MAKO: Gotta nuke something.
SQEAKY: Nuke the whales.
SQEAKY: But uh surely, global warming can’t be real. Polar bear populations are increasing.
SOURCE [1:09:38] Climate myths: Polar bear numbers are increasing - https://www.newscientist.com/article/dn11656-climate-myths-polar-bear-numbers-are-increasing/
MAKO: That is indeed the next point that a lot of people- Okay so, people like to simplify things especially if it’s something that is friendly and easy for a child to understand, and then throw that out there to make their points. I mean a lot of people do this but this one in particular is kinda fuckin’ stupid.
SQEAKY: Yeah there’s some places it’s valid, and not here.
MAKO: Well, this is like a lot of the other things, there is a very very tiny corner of this information where it’s technically correct. But when viewed in the broader scope of things, it is objectively incorrect. So, okay. Polar bears, their population increasing overall is false. It’s not really happening near as we can tell.
SQEAKY: Wait, hold on. Where are all those actors for the Christmas Coca-Cola commercials coming from?
SQEAKY: Oh, okay, I’ll let ABK Kustomz know to contact Coke and just hook them up.
MAKO: Oh my God. Wow. So, the general logic is if polar bear populations are increasing then clearly their habitat must be thriving and their habitat is something that would be destroyed by climate change therefore population of the polar bears are increasing which again is not true then global warming can’t be happening is the general train of thought these people are following. Now, near as we can tell, we’re actually- I shouldn’t say near as we can tell, we’re pretty confident about this information. There are nineteen distinct population groups of polar bears in the arctic. At the time of this publication, which is again 2007, two of the population groups were in fact growing in numbers. But two were also declining and we didn’t have really good numbers on the rest of them. So in the broader scope, even then it’s still a wash at best, but if you confine it to those two population groups and nothing else, then fine, technically polar bear populations are increasing there, specifically. And that’s the one kernel of truth. The best-studied group is in Canada’s western Hudson Bay and during the course of those studies it was shown that their population had dropped twenty-two percent from 1987 to 2004. Twenty-two percent drop in population is not insignificant, it’s a big fuckin’ deal.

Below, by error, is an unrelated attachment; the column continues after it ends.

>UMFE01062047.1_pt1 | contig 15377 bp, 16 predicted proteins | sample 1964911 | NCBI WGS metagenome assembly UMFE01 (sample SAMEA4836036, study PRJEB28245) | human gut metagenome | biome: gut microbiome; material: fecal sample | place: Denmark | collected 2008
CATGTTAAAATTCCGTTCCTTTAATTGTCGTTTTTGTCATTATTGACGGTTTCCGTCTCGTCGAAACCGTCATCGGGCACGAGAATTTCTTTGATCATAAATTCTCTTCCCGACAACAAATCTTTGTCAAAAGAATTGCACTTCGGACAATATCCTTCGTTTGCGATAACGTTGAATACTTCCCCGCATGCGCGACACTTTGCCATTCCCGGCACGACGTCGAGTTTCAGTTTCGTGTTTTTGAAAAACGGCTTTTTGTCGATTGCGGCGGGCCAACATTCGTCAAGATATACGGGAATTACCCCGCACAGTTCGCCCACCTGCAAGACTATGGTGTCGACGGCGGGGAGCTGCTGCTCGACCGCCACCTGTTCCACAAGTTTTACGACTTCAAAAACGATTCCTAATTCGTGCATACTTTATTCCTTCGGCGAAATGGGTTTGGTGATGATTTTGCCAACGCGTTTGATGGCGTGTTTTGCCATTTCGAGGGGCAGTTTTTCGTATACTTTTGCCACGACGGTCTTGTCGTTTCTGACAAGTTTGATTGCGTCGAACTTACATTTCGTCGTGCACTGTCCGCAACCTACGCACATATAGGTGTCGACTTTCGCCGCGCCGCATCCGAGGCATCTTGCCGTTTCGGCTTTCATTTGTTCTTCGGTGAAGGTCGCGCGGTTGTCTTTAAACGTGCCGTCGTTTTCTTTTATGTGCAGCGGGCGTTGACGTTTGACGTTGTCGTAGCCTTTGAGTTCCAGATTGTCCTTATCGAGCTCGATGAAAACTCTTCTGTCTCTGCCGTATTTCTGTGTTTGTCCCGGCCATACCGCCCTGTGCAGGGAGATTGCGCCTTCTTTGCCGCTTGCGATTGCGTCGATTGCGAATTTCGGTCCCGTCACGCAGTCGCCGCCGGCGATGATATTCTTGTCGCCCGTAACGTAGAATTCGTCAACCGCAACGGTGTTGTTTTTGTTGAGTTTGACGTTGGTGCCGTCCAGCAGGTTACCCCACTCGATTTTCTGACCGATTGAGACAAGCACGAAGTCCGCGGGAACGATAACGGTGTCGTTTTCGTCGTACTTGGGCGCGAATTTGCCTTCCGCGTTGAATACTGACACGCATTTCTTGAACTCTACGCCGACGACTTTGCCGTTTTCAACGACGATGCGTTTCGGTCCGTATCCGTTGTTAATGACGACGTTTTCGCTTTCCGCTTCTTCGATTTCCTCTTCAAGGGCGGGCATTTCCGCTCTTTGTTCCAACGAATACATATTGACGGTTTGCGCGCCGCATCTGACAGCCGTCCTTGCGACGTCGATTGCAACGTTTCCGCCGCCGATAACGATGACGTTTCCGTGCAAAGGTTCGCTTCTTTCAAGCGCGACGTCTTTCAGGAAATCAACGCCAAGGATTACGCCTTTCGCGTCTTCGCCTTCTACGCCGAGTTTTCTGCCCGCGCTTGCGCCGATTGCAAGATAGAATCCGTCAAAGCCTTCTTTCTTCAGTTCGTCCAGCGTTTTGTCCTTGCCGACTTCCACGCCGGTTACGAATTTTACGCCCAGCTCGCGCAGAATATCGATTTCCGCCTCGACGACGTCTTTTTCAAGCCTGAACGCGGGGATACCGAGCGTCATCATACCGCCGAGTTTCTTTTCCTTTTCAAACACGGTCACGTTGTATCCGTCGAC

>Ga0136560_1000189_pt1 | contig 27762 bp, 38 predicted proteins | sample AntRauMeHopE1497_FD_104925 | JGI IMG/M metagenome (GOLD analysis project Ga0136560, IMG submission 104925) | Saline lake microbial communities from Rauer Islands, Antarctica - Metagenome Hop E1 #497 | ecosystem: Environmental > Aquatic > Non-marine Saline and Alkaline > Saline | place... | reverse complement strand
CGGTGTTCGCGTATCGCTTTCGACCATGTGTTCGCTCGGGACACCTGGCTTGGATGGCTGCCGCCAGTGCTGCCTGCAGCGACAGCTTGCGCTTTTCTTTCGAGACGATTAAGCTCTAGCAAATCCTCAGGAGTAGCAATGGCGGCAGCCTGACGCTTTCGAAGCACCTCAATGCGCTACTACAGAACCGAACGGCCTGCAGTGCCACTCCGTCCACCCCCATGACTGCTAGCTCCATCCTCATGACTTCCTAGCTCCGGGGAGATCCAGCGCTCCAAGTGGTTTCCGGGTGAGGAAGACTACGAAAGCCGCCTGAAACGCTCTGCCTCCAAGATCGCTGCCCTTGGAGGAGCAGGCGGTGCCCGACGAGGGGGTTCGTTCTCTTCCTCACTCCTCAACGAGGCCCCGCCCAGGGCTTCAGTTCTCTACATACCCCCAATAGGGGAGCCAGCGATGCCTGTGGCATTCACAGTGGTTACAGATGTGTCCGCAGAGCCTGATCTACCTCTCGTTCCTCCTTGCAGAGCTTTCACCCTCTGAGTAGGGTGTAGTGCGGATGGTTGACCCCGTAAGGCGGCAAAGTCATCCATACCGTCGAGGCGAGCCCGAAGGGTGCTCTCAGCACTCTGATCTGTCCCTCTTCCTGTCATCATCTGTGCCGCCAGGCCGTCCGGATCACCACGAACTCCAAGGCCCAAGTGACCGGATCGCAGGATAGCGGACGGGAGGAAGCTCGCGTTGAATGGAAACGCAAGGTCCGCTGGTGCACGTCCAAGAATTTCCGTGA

SQEAKY: That’s in fifteen years. That’s like a one percent drop per year. That’s bonkers.
MAKO: Yes. Yes. So the U.S. Fish and Wildlife Service has concluded that shrinking sea ice is the primary driver for the shrinking population.
SQEAKY: The conservative argument there would be something about not trusting the U.S. government?
MAKO: Yeah probably.
MAKO: To get more information on polar bear population because, again, this is an old publication, I did some searching and I found a website that talks about polar bears which is pretty sweet. They have more recent data from 2019 and five of the nineteen polar bear populations were shown to be stable, two of the nineteen were increasing, four of the nineteen were decreasing, and the remaining eight we simply don’t have enough data on. There’s another cool infographic.
SOURCE [1:12:04] Polar bear population - https://arcticwwf.org/species/polar-bear/population/
SQEAKY: Oh, one about polar bear population?
MAKO: Yep. Here’s the locations.
SQEAKY: What do the different colors mean? What does blue and red mean?
MAKO: Blue means it’s stable. The yellowish-gold means increasing, red means declining, and white means we just don’t know.
SQEAKY: So all the bears in Russia we don’t have good information on but the bears in Canada we have more information on.
MAKO: Yeah. And the size of the dots is the- a rough approximation of how much.
SQEAKY: We’ll make sure we have this linked in the show notes and we’ll see about getting it in the YouTube video so take a look at the- your screens if you’re watching it there.
MAKO: So in addition to that, this website projects… I forget exactly who they sourced for this claim, they have their own source for it though. “Polar bear populations are expected to drop an additional thirty percent by 2050.”